|The blue dot means it's trail. The rocks mean it hurts.|
The other thing I’m going to remember--and Manitou’s drilled this into my head--always over prepare. Yes, I’m not yet a downhill runner, but also wearing FiveFingers on that course was stupid. Even if I had the energy and ability to keep up with Dovid, the pain in my feet was indescribable. I was reduced to a walk all the way into Platte Clove. I was so happy to see my parents and tell them about this crazy trail. They, as always, are caught between, Why do you do these crazy races?! and Please keep doing these races in beautiful parts of the country! I am more than happy to oblige with the latter! (They recently put in a request for Vermont, in fact…)
No offense to them, at that moment I was probably just as excited to see my KMDs. I sat down to take off the Sprints and found out that I had actually torn through the bottoms--there was a nice flap of rubber cut up by the rocks. What I also found out was that I had a broken and swollen toe and it blistered as well. The problem with FiveFingers is that pinkie toes are basically left out to die--every time I kicked a rock for the last 10 miles, it was the pinkie toe that took the brunt of it. I knew it would be bad, but this looked worse than I had imagined. The doctor came over to buddy tape the toe, but I told her all I had was another pair of toe shoes, so that wouldn’t work. She opted to tape the “toes” of the shoe to at least give me a bit of stability. When John Johnson came into the aid station and saw how ridiculous I was being, he immediately offered me an extra pair of shoes. The non-toed kind. I nearly cried. The doctor, my parents and their encouragement, and John and his extra pair of La Sportiva Helios saved my race. When he then saw that I also only had toe socks, he gave me a pair of his Swiftwicks. I couldn’t offer him enough thanks and his response was essentially, This is just something you do for people. This is another reason I love the small ultramarathons--there is definitely fierce competition, but there is also a strong sense of support for one another. If you can help another runner to reach the finish line, you will.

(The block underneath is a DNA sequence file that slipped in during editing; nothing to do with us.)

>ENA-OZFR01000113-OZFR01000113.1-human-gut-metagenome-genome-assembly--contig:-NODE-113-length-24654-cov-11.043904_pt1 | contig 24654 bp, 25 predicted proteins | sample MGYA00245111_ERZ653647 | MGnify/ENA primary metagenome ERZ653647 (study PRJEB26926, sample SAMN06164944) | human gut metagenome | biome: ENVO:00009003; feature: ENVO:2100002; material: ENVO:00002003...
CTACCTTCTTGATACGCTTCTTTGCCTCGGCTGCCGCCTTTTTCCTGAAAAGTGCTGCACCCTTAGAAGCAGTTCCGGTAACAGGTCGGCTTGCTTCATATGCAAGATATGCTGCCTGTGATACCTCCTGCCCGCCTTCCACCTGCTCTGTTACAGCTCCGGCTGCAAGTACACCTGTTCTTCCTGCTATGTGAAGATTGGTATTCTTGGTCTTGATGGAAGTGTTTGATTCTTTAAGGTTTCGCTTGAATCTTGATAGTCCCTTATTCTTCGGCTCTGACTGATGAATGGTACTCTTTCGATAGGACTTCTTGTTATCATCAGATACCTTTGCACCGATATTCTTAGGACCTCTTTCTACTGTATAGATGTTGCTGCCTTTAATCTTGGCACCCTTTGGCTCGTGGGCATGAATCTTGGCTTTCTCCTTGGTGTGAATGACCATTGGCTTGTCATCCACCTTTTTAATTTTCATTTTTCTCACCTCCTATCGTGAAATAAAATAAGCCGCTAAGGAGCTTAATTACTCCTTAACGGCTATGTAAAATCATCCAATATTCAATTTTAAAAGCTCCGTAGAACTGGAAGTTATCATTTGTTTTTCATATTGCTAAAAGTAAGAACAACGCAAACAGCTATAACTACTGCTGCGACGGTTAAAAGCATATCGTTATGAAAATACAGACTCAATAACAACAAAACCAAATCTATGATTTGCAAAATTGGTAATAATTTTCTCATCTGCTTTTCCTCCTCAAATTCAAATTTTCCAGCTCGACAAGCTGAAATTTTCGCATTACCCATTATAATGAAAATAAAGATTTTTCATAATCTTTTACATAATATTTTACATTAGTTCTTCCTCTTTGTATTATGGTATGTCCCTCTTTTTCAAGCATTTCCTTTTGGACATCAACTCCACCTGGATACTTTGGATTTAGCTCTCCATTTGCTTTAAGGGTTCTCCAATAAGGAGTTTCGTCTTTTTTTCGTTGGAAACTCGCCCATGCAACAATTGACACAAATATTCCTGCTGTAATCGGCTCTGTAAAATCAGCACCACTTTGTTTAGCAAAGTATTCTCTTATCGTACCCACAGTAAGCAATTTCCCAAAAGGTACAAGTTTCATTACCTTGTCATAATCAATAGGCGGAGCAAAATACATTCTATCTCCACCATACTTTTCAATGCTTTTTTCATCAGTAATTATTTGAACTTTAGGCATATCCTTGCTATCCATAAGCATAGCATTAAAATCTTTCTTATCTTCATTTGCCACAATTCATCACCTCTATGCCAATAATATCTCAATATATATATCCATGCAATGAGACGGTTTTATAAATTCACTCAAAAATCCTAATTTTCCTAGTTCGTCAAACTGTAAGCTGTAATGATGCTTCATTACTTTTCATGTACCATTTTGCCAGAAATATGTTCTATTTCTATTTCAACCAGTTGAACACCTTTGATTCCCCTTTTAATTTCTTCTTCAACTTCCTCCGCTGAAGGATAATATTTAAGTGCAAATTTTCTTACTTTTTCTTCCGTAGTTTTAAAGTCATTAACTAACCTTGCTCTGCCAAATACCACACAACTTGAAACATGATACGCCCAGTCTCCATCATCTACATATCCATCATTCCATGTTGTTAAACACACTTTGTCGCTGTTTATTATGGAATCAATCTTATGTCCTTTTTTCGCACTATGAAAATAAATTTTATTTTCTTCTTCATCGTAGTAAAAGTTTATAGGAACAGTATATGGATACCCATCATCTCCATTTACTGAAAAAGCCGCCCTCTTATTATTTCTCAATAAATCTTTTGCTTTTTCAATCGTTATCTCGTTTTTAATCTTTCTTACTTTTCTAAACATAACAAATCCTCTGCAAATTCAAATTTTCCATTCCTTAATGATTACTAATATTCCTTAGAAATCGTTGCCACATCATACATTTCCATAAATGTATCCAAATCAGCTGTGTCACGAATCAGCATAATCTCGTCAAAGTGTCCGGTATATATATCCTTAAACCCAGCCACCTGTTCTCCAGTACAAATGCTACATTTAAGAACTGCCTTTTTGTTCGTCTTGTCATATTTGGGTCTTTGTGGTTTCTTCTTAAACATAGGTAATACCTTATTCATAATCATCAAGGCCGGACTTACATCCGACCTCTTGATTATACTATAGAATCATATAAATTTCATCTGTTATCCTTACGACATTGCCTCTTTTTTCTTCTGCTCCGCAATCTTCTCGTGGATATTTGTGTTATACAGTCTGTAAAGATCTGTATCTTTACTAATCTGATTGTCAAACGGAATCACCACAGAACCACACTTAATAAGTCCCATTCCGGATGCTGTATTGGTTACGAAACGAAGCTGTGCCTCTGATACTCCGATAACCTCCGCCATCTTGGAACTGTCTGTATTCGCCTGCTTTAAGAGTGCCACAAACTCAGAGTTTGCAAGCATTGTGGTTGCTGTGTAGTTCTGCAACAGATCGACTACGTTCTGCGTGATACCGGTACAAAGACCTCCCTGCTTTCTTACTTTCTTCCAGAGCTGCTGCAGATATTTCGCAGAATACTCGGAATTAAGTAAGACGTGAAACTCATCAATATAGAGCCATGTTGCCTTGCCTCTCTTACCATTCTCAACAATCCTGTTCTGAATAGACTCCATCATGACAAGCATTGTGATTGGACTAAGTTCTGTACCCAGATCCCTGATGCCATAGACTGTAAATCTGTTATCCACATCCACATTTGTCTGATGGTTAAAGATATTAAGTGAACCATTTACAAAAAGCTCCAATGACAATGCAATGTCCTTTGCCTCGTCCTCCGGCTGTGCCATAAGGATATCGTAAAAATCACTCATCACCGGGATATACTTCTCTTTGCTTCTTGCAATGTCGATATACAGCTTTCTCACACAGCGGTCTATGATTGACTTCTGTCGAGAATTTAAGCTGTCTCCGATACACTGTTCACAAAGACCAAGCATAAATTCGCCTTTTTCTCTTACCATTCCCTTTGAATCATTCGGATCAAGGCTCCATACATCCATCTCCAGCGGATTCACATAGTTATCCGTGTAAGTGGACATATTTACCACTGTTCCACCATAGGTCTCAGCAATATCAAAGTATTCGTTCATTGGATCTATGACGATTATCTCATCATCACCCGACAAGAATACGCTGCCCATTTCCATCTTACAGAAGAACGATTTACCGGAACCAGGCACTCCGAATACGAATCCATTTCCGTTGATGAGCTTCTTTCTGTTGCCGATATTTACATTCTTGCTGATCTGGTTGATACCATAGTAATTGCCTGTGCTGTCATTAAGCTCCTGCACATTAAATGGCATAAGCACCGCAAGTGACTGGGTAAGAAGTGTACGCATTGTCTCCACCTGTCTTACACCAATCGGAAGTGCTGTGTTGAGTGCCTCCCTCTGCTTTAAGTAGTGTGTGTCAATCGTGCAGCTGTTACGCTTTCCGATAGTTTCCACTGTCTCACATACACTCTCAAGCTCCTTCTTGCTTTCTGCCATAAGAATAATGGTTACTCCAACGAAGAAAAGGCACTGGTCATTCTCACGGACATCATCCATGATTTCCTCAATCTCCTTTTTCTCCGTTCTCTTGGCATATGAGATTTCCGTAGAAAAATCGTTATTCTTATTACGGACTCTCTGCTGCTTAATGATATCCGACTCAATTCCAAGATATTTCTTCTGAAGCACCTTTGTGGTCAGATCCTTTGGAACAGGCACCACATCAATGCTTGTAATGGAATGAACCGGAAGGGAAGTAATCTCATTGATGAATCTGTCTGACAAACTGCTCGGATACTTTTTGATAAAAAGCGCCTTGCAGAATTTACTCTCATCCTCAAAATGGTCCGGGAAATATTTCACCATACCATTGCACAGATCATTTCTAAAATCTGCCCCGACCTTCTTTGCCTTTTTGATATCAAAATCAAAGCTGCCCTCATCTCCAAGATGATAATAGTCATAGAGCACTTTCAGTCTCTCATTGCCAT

I left Platte Clove much happier than I thought I would, positively bouncing in my borrowed kicks. I actually ran out of the aid station onto the road in a completely new frame of mind. I was entering the hardest part of the course for which Charlie had warned, YOU MUST HAVE A HEADLAMP WHEN LEAVING PLATTE CLOVE AID STATION. NO EXCEPTIONS! This will seem crazy to you in the middle of the afternoon, but after that point, you are entering the rugged area of the Devil’s Path and Warner Brook Trail, and could be out there well after dark...Even if it is only 2 pm, you don’t know what could happen to you on this course, and having a headlamp could save your life. It was just turning noon when I scampered out of the station, but from my experience thus far, I knew that truly anything could happen. My reassessed goal was to finish in daylight or finish period. Running the relatively easy prequel trail to the Devil’s Path, I felt great. A large part of my new-found positivity was the shoes, but the periodic walking that the FiveFingers had forced me to do kept my legs in relatively good shape up to this point.
I caught up with Sheryl Wheeler and ran with her for a bit. I made sure to pick her brain about downhill running before I moved on ahead. Devil’s Path is aptly named. It consists of three mountains and the most rugged trail I have ever seen. At times, I felt like I wasn’t running trail, but a random, untouched path through the mountains mapped out by someone who simply thought, Eh, let’s go this way, with no other discernable plan or direction other than up. I lost the markers several times and had to backtrack. I realized that 90% of the time when I had the option to climb up or run on a relatively flat section, I just had to climb higher and I would reach the next marker. Up, up, up, up, up the stairs we go!
|Look at those beautiful kicks!|
Indian Head, Twin, and Sugarloaf Mountains went a lot quicker than I thought they would. I use “quicker” in a very loose way--the seven miles between Platte Clove and Mink Hollow (the aid station between Sugarloaf and Plateau Mountains) took me three hours. To answer those who asked if I would be running the whole race, let these 25 minutes per mile splits be the answer. By the time I was half way up Plateau Mountain, my mind slipped out of the high and I started getting frustrated at the course. Where the hell is this plateau part?! Well, the mountain eventually leveled off and I started a slow trot. I kept thinking about not wanting to have anything left after the race and that I was just past mile 40, the “halfway point.” I took the trot up to a jog and eventually into a run. The course wound through trees with a soft, needle-strewn trail underfoot. The first forgiving ground of this entire race and the momentary respite from arduous climbs allowed me to pick up my pace to what felt like 6½ or 7 minutes per mile. It was short lived as the plateau is less than a mile in length but a necessary boost in my confidence, If I can throw in a fast mile even this late in the race, maybe I can finish in one piece.